The outrage, however, comes from knowing that I enjoyed Skeptoid enough to do the $4/month donation for several months, finally caving to Dunning’s frequent postscript pleas for money. The donation requests were interesting, since Skeptoid once billed itself as “the only podcast that does not accept donations or sponsors,” which led gradually to ‘it’s easy to donate at 99 cents an episode,’ to the more recent “if 2% of Skeptoid listeners donated 99 cents per episode, I could do it full time.” If I’d known that Dunning’s company had made $5.3 million over the span of a year or so, possibly through wildly illegal and unethical practices, then I highly doubt I’d be sending him that donation. I don’t feel too bad about it–I keep buying seasons of “Bullshit,” even if each one has an episode or two that I have no desire to watch–but it’s still kind of bullshit to beg for money when most podcasters do it for free, and when you’re making even a fraction of that kind of bank at your real job. It makes me feel worse that I gave into his begging, but haven’t donated to other (better) podcasts like the Skeptics’ Guide to the Universe or the Non-Prophets.

If I were to do some armchair psychoanalysis, I’d say that the problem with being a libertarian (or having some apparent libertarian leanings, since Dunning denies the label) skeptic is that, as a skeptic, you’re aware of lots of ways to fool people and scam them out of money, and as a libertarian, you don’t think you have any responsibility to keep those people from being scammed. I certainly don’t think it’s that simple, especially since it looks like the real victim here is eBay (and other affiliates, but they aren’t the ones being directly scammed, just stolen from by proxy), but I suspect that libertarian political leanings probably have the same kind of effect on moral behavior that they have on skepticism. And their effect on skepticism often seems to be to force logic, reason, and evidence into a subordinate position to political ideology.

In any case, watch this story. I certainly hope that this gets as much attention from the skeptical blogosphere as Bill Maher’s anti-medicine woo-woo or Randi’s global warming misinformation. It’s important that we call out our own luminaries, lest we foster an environment where unreason and corruption can grow unabated.

On Educational Reform

I don’t like to talk about work on this blog1. Despite everything, I like to maintain a modicum of anonymity, especially with respect to my career. But I’ve had some recent conversations that touch on it, and I feel like venting a little. So, without much detail, I’ll say that I’m currently employed as an educator. Most of what I’m going to say in this post is off-the-cuff and anecdotal, so take it with a serious grain of salt and do the research for yourself–and feel free to let me know if I’ve gotten anything wrong (but also feel obligated to direct me to a primary source).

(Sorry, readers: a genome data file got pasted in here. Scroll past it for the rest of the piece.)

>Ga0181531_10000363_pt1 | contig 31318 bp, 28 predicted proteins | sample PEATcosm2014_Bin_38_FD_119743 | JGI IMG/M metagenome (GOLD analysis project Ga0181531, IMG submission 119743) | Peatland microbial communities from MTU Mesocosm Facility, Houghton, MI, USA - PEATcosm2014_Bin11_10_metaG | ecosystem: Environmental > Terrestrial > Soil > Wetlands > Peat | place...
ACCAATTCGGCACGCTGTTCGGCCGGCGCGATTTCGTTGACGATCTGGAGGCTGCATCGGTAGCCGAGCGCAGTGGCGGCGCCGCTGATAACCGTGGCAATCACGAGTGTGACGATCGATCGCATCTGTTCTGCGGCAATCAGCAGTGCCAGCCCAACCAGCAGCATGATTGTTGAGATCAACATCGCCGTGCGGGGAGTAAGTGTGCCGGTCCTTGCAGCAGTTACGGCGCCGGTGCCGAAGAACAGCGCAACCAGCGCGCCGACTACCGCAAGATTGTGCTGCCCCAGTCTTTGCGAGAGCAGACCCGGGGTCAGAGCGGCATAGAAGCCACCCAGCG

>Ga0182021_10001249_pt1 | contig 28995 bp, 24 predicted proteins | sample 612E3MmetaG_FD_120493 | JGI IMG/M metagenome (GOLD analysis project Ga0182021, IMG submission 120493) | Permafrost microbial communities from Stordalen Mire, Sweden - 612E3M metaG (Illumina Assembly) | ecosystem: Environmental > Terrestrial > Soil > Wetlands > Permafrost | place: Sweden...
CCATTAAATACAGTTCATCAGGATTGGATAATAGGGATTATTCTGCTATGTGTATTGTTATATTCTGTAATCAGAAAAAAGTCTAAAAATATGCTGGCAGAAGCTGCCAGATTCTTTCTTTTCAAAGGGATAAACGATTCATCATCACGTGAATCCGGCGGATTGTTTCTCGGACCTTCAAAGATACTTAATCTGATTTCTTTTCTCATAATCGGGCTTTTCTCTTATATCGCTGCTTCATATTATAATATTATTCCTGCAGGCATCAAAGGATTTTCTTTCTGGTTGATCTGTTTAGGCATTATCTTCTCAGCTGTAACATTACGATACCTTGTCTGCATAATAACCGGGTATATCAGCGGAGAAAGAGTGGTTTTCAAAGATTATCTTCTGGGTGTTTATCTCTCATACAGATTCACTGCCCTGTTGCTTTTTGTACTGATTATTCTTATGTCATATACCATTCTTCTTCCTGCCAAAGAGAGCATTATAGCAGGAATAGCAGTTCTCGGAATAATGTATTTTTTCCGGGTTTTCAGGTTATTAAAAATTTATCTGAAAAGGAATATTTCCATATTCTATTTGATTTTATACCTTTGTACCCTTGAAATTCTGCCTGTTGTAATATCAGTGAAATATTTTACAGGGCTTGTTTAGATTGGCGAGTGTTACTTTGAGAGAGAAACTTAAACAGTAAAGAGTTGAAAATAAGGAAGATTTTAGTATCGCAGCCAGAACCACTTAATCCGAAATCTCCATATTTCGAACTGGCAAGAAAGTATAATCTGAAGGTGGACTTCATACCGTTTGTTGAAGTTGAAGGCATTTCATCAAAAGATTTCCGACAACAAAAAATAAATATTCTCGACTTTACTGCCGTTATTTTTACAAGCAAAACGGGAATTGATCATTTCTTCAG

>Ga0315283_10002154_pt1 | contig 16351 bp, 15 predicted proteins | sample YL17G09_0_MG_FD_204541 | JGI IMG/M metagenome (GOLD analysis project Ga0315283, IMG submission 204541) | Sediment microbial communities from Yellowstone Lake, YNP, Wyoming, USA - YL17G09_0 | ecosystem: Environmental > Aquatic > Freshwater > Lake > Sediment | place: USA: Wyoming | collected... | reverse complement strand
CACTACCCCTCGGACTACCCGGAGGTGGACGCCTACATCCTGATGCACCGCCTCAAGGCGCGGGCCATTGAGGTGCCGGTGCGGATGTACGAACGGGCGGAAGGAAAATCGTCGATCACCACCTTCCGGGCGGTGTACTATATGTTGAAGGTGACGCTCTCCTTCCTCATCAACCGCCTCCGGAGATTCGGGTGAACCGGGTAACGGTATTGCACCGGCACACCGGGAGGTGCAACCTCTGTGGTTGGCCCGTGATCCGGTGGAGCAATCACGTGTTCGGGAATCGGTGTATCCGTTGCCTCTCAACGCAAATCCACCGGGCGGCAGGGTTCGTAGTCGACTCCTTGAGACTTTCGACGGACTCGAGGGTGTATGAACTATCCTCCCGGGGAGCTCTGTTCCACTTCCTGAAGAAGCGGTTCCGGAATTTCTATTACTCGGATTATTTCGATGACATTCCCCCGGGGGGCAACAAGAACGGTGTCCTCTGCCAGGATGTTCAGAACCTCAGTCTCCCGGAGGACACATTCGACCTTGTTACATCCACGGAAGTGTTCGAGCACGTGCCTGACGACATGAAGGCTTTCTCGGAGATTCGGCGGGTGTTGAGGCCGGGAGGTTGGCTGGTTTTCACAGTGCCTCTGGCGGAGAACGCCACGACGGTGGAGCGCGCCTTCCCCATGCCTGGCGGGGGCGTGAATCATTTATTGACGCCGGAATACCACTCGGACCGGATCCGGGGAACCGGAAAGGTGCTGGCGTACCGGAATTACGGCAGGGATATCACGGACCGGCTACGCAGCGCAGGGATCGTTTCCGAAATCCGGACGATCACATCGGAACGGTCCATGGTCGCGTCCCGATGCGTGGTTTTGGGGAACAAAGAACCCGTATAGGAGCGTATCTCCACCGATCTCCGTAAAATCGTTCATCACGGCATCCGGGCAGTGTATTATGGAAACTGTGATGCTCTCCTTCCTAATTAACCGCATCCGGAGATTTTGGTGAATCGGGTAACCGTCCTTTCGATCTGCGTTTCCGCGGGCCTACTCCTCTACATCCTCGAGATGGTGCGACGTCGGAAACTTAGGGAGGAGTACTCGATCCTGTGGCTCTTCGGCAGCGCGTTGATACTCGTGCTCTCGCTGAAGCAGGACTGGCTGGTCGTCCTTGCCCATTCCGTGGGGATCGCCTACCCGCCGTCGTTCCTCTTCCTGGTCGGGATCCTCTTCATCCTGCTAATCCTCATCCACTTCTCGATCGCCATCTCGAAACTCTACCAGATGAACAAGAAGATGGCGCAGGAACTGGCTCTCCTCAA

So, I had a recent conversation with a good friend about education reform, largely based around the claims of the film “Waiting for Superman.” I haven’t seen the movie yet, but I’m inclined to skepticism–not just because of who I am, but also because of the counterclaims and responses that paint it as a kind of anti-union propaganda piece, the “Expelled: No Intelligence Allowed” of public schools. This Washington Post piece isn’t exactly the point-by-point rebuttal I’d like to see, but it echoes the sorts of responses I’ve heard from the unions and others.

So let’s start with the basics: there needs to be reform at nearly every level of the process. Let’s start with one of my favorite topics in this conversation: teacher education. My own experience is still fairly recent, and while anecdotal, I feel like it’s fairly representative. One of the biggest problems is just attracting people into the field; teaching is not exactly the most presitgious or well-paid of careers. Education programs often go beyond the average four-year college plan, including at least one semester of full-time student teaching. Student teachers still incur tuition costs, but do not get paid for their time in the classroom, rarely get reimbursed for any travel costs, and often are discouraged or outright prohibited from holding outside jobs. That means a full four to six months of mounting debt before they can even begin looking for a teaching job. Not the most attractive of propositions, I assure you. All of the significant incentives–tenure, insurance, stability–only happen well after the novice teacher has been hired and established. Consequently, it’s hard to attract people to education if that wasn’t their goal all along.

Most teacher candidates go into education from the start. On one hand, this means that their entire college experience is supplemented with educational philosophy and psychology courses, and they’re on-track to become educators as soon as they graduate. On the other hand, this means that they often don’t get the same rigorous, in-depth examination of their subject area as a non-education major in the same field. Education courseloads are not major-plus-education, they are education-plus-subject-area. This presents a number of problems; some might be attracted to education as an option because they don’t want to do the in-depth work required by the advanced courses in the subject major. On the other hand, the people who end up teaching lack some of that in-depth knowledge, and while they may never be expected to teach a class on those topics, a more thorough understanding of any topic is important to being able to teach it accurately and correct students’ misconceptions and answer questions.